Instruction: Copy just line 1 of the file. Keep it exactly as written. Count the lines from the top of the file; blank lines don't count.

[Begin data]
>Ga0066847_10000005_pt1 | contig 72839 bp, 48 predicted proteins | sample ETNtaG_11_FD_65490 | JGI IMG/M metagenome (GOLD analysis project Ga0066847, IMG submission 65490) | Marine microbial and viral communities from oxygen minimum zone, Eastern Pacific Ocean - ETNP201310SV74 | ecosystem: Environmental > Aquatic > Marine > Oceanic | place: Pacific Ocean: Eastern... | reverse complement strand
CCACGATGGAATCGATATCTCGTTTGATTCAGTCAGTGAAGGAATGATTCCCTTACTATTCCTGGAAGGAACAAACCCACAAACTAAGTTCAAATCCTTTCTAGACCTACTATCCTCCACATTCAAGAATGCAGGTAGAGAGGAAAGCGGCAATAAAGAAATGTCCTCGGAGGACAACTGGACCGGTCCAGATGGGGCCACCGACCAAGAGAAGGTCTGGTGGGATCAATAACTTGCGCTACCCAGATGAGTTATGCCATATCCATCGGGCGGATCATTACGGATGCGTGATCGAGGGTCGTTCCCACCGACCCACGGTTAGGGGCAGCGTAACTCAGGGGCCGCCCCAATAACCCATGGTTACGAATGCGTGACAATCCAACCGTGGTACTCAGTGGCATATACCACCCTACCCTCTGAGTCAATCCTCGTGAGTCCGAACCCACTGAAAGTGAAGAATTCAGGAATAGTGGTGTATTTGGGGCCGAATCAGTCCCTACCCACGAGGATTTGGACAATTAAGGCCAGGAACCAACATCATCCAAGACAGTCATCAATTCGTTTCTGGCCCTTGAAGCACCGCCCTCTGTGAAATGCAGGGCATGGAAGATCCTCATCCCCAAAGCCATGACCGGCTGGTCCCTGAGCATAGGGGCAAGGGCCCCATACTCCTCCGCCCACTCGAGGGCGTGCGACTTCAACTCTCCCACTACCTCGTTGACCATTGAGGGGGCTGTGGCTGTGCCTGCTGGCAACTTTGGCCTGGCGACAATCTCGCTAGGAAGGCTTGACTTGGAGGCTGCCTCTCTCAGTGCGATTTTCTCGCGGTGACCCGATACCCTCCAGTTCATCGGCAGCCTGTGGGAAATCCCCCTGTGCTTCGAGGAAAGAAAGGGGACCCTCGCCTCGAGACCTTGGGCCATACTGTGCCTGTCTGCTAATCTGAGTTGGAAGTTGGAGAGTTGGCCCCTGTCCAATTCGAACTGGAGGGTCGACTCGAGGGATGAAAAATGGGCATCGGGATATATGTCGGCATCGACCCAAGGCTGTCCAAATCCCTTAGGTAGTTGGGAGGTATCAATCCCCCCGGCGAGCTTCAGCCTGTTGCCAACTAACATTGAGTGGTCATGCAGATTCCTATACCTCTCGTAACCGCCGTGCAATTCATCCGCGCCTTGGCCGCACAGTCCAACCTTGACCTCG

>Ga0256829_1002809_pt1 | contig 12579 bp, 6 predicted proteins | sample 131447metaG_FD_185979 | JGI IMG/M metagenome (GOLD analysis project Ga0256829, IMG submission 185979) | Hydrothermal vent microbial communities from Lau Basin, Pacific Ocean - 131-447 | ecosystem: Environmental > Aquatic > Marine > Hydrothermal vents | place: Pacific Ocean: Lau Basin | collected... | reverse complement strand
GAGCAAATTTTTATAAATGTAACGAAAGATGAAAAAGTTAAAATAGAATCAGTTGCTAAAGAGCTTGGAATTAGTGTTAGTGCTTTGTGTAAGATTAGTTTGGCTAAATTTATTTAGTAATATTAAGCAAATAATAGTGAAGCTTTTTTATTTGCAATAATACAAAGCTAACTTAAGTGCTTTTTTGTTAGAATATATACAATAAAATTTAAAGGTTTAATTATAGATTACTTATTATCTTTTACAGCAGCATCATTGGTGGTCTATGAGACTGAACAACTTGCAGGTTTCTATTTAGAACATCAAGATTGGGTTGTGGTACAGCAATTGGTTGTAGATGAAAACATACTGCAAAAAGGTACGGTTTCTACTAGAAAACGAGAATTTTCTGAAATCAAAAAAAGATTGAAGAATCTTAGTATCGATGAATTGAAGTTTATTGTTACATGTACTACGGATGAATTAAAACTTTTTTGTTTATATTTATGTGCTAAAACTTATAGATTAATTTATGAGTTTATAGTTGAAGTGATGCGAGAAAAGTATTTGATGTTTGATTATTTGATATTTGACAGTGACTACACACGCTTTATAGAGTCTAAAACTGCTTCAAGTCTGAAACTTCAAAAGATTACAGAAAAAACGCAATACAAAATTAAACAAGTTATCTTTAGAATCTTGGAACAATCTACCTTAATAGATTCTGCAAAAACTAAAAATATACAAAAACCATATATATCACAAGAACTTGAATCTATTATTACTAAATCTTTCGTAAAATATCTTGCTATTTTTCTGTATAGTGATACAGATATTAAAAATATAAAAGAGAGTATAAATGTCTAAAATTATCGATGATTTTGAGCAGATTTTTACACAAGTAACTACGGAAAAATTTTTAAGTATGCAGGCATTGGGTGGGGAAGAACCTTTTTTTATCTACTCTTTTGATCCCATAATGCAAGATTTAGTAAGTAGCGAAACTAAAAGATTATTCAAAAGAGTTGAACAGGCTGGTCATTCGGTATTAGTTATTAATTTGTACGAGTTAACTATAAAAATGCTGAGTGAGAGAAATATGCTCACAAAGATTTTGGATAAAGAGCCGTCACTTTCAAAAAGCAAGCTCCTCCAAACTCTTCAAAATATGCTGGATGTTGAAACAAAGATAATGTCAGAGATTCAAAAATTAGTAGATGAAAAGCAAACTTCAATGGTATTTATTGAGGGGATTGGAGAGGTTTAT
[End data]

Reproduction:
>Ga0066847_10000005_pt1 | contig 72839 bp, 48 predicted proteins | sample ETNtaG_11_FD_65490 | JGI IMG/M metagenome (GOLD analysis project Ga0066847, IMG submission 65490) | Marine microbial and viral communities from oxygen minimum zone, Eastern Pacific Ocean - ETNP201310SV74 | ecosystem: Environmental > Aquatic > Marine > Oceanic | place: Pacific Ocean: Eastern... | reverse complement strand